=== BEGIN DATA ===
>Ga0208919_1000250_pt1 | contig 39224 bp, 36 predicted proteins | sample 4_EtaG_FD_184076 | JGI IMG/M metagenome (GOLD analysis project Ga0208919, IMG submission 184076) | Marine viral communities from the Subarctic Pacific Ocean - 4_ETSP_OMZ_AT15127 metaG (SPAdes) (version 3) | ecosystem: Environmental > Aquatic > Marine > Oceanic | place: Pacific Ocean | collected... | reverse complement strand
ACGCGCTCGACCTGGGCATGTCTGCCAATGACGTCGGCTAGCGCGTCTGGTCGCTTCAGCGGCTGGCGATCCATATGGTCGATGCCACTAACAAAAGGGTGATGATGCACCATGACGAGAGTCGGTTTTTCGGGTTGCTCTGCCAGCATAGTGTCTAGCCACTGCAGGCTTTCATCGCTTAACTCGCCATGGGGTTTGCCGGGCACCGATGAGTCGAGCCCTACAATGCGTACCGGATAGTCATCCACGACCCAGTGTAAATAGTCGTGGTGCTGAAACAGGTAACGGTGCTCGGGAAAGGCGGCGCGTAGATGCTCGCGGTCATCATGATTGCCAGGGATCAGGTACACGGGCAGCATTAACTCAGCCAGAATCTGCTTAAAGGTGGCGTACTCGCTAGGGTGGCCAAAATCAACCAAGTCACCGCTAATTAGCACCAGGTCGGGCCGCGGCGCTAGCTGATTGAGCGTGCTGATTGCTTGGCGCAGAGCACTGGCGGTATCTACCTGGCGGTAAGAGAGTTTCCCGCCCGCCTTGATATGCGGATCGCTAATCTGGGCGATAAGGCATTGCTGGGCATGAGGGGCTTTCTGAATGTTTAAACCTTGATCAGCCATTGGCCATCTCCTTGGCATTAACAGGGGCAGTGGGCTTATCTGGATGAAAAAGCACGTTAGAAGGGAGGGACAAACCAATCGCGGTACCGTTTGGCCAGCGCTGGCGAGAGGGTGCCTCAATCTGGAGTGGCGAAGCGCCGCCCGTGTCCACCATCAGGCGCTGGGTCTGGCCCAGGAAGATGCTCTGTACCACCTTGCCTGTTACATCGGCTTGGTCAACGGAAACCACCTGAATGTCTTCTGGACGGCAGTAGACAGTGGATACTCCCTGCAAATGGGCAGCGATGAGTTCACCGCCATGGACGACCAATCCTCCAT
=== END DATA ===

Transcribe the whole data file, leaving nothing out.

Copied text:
>Ga0208919_1000250_pt1 | contig 39224 bp, 36 predicted proteins | sample 4_EtaG_FD_184076 | JGI IMG/M metagenome (GOLD analysis project Ga0208919, IMG submission 184076) | Marine viral communities from the Subarctic Pacific Ocean - 4_ETSP_OMZ_AT15127 metaG (SPAdes) (version 3) | ecosystem: Environmental > Aquatic > Marine > Oceanic | place: Pacific Ocean | collected... | reverse complement strand
ACGCGCTCGACCTGGGCATGTCTGCCAATGACGTCGGCTAGCGCGTCTGGTCGCTTCAGCGGCTGGCGATCCATATGGTCGATGCCACTAACAAAAGGGTGATGATGCACCATGACGAGAGTCGGTTTTTCGGGTTGCTCTGCCAGCATAGTGTCTAGCCACTGCAGGCTTTCATCGCTTAACTCGCCATGGGGTTTGCCGGGCACCGATGAGTCGAGCCCTACAATGCGTACCGGATAGTCATCCACGACCCAGTGTAAATAGTCGTGGTGCTGAAACAGGTAACGGTGCTCGGGAAAGGCGGCGCGTAGATGCTCGCGGTCATCATGATTGCCAGGGATCAGGTACACGGGCAGCATTAACTCAGCCAGAATCTGCTTAAAGGTGGCGTACTCGCTAGGGTGGCCAAAATCAACCAAGTCACCGCTAATTAGCACCAGGTCGGGCCGCGGCGCTAGCTGATTGAGCGTGCTGATTGCTTGGCGCAGAGCACTGGCGGTATCTACCTGGCGGTAAGAGAGTTTCCCGCCCGCCTTGATATGCGGATCGCTAATCTGGGCGATAAGGCATTGCTGGGCATGAGGGGCTTTCTGAATGTTTAAACCTTGATCAGCCATTGGCCATCTCCTTGGCATTAACAGGGGCAGTGGGCTTATCTGGATGAAAAAGCACGTTAGAAGGGAGGGACAAACCAATCGCGGTACCGTTTGGCCAGCGCTGGCGAGAGGGTGCCTCAATCTGGAGTGGCGAAGCGCCGCCCGTGTCCACCATCAGGCGCTGGGTCTGGCCCAGGAAGATGCTCTGTACCACCTTGCCTGTTACATCGGCTTGGTCAACGGAAACCACCTGAATGTCTTCTGGACGGCAGTAGACAGTGGATACTCCCTGCAAATGGGCAGCGATGAGTTCACCGCCATGGACGACCAATCCTCCAT